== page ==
I've always loved The Muppets. Here's a sampling of some of their great Halloween skits.
Wednesday, October 29, 2014
Tuesday, October 28, 2014
Halloween has put me in the mood to talk about slasher movies. Once I got to looking around, I found more papers on the topic than I thought I would. I gotta warn you, this is a long read, so grab some popcorn and settle in for some slasher movie fun.
If you are a fan of horror films then you know Randy Meek’s “Rules that one must abide by to successfully survive a horror movie”: (1) You can never have sex…big no-no, sex equals death, (2) you can never drink or do drugs…it’s the sin-factor, an extension of number 1, (3) never, ever, under any circumstances, say "I'll be right back" ‘cause you won’t be back. Scream got me to thinking about the psychology and tropes of the horror movie (don’t worry, this post is spoiler-free). Today I’m going to focus on journal articles and so won’t take the time and space going through the history of horror films (there are a list of good links below).
I used Scream (1996) as an example because it is one of those movies that both parodies the genre and, at the same time, becomes an entry within the genre. That’s tough, and when done well, really great. In Scream’s case, it also resurrected a dormant genre to a whole new generation, the Gen Y teens of the 90’s (including me). In 2005, Valerie Wee published a paper in the Journal of Film and Video that looks at the role of this movie, and its sequels. She redefines and labels a more advanced form of postmodernism “hyperpostmodernism,” and in Scream, this is identified in two ways: (1) the loss of tongue-in-cheek sub-text in favor of actual text and (2) active referencing and borrowing of influential styles. The rules I quoted above are a great example of the first point, a type of discussion among characters that happens throughout the films. The dim lighting, camera angles, character names are all good examples of the second point. It’s s slasher film about slasher films, if you will. It worked so well because it acknowledged and played to the media hyperconsciousness of the American teenagers of that generation. As Wee puts it, a group that is “media literate, highly brand conscious, consumer oriented, and extremely self-aware and cynical.” Now doesn’t that make us sound like lovely people?
As this hyperconscious generation, we can look back at the conventions, ideologies, and representations of those past works. We can ask what the attributes and associated tropes are of a successful horror movie. To do that, let’s go back to a 1991 paper by Douglas Rathgeb. In it, he identifies one of the most effective attributes of a horror film to be the unsettling sense of intrusion it creates, that feeling of normal versus abnormal. It is true that we must separate movie reality from real life but in the case of horror movies, the shock of the sudden, often freakish, intrusion of the horror to be a terrifying element whether it is the perception of the reality or the acts of a bogeyman (or both). This unnerving feeling is evident in A Nightmare on Elm Street (1984) in which Wes Craven creates a nightmare state coexistent with reality. He removes the conventional signposts and distorts the physical parameters that we use to measure reality. Rathgeb spends a good amount of time on the id/superego model (specifically the “bogeyman id”) that I won’t go into, but he continually draws on the point of the victims’ moral blemish – the Original or Unpardonable sin – that permits some evil to terrorize the world. Randy’s first Rule plays out in Freddy Krueger’s increasingly disturbing, nocturnal, murderous visits upon the sexually active teenagers of Springwood. It is also exemplified in Michael Myers’ first murderous act in John Carpenter’s Halloween (1978), the act that leads him down the path of transformation into the bogeyman that menaces the morally deficient residents of Haddonfield.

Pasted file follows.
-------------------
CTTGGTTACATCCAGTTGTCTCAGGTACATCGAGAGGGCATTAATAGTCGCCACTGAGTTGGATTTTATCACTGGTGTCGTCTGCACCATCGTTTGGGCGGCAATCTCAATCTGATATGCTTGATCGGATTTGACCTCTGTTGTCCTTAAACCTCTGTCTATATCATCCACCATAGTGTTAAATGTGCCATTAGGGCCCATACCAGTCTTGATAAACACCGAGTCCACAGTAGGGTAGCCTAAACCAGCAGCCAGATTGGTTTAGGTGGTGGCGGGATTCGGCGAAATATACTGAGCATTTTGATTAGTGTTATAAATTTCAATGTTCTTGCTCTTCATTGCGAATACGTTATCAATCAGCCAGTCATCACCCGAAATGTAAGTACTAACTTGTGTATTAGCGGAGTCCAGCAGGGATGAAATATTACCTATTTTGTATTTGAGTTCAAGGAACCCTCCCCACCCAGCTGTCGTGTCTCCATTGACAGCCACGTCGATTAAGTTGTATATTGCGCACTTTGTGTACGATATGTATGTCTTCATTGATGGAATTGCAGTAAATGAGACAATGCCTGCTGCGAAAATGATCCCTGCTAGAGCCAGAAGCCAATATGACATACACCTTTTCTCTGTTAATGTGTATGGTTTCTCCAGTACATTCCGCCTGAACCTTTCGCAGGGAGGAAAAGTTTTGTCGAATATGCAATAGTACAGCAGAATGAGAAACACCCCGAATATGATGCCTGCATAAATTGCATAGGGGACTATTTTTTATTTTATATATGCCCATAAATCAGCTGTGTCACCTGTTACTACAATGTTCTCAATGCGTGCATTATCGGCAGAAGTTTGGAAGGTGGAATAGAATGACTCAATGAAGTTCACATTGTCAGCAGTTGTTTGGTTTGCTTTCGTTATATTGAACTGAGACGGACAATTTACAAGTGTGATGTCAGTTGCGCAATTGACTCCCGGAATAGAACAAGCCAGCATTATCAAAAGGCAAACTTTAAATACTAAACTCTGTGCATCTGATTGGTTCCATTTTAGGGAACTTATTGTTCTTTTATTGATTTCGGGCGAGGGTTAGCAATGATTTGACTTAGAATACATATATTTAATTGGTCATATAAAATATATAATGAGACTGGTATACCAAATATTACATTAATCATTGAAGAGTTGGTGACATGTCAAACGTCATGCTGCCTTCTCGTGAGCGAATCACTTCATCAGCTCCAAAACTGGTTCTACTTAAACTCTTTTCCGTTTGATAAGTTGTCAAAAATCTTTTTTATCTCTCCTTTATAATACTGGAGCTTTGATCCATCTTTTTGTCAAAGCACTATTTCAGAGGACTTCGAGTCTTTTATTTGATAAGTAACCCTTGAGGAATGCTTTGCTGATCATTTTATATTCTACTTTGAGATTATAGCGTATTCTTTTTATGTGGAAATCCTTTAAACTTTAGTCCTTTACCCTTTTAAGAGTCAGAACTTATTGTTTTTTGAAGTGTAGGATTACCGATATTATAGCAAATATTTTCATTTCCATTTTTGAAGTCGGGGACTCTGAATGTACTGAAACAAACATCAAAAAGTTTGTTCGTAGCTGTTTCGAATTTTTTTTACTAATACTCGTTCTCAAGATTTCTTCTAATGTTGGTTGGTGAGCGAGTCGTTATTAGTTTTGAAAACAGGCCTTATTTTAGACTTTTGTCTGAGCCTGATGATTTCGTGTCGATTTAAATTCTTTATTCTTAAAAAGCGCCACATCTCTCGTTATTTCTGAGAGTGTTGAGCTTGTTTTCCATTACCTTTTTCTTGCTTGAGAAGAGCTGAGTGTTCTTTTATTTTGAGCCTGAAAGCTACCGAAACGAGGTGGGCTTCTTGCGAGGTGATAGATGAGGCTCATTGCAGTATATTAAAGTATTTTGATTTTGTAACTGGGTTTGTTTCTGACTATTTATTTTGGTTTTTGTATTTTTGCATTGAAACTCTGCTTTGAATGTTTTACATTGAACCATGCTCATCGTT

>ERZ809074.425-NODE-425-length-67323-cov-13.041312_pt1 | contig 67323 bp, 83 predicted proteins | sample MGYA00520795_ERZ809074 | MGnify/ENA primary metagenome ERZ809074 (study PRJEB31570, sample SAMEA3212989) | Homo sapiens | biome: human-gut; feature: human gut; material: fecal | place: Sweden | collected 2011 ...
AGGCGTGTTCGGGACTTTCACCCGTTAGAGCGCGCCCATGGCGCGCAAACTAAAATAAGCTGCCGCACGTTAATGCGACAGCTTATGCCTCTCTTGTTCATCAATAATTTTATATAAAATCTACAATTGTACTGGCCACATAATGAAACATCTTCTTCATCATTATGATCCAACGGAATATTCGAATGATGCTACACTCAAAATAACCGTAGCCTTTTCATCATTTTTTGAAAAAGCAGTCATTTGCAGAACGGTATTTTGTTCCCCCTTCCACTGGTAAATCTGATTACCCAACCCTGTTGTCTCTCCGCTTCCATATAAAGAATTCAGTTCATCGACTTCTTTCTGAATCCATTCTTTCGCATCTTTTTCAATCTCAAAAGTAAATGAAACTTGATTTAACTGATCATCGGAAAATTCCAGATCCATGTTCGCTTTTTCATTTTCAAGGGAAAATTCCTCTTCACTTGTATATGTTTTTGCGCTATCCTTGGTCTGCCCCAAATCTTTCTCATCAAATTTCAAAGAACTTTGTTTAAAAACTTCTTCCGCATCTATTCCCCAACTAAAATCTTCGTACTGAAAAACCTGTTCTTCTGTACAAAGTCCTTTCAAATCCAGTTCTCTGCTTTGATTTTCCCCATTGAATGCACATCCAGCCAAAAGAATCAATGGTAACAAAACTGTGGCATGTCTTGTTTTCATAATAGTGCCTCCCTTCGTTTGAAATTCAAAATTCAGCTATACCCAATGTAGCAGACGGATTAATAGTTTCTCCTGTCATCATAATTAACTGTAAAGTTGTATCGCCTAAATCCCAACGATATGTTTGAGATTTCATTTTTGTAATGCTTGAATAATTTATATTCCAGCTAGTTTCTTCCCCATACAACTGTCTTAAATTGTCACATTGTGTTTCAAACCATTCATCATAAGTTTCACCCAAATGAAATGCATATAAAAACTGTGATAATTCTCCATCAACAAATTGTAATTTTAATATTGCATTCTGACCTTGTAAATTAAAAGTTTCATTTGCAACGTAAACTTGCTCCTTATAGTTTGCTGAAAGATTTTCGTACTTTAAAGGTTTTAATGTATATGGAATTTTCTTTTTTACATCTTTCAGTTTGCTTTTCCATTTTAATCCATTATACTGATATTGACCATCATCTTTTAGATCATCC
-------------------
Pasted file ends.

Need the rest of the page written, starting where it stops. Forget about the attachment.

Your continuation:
This segues nicely into a discussion of misogyny, the male monster, and the Final Girl. You don’t have to be a film expert to notice that slasher films contain a lot of violence primarily directed toward women, usually after they have broken Randy’s first Rule. In 2010 in the Journal of Popular Film and Television, Kelly Connelly studies this closely. She examines a marked change in the structure and action of horror films in the mid-1970’s, the birth of the slasher film subgenre. Within this subgenre a new role emerged: the Final Girl, the sole female survivor of a rampaging psychotic who has managed to rescue herself. You will know her when you see her in the beginning of the movie as she is the Girl Scout, the bookworm, the mechanic, the tomboy. She probably has a male name, isn’t sexually active, is resourceful, and is watchful to the point of paranoia. Connelly spends most of the paper breaking down Halloween and Halloween H2O: Twenty Years Later. I don’t have the space to cover all of that here, but ultimately, the Final Girl character boils down to one word: empowerment. The female victim achieves active empowerment through the act of rescuing herself.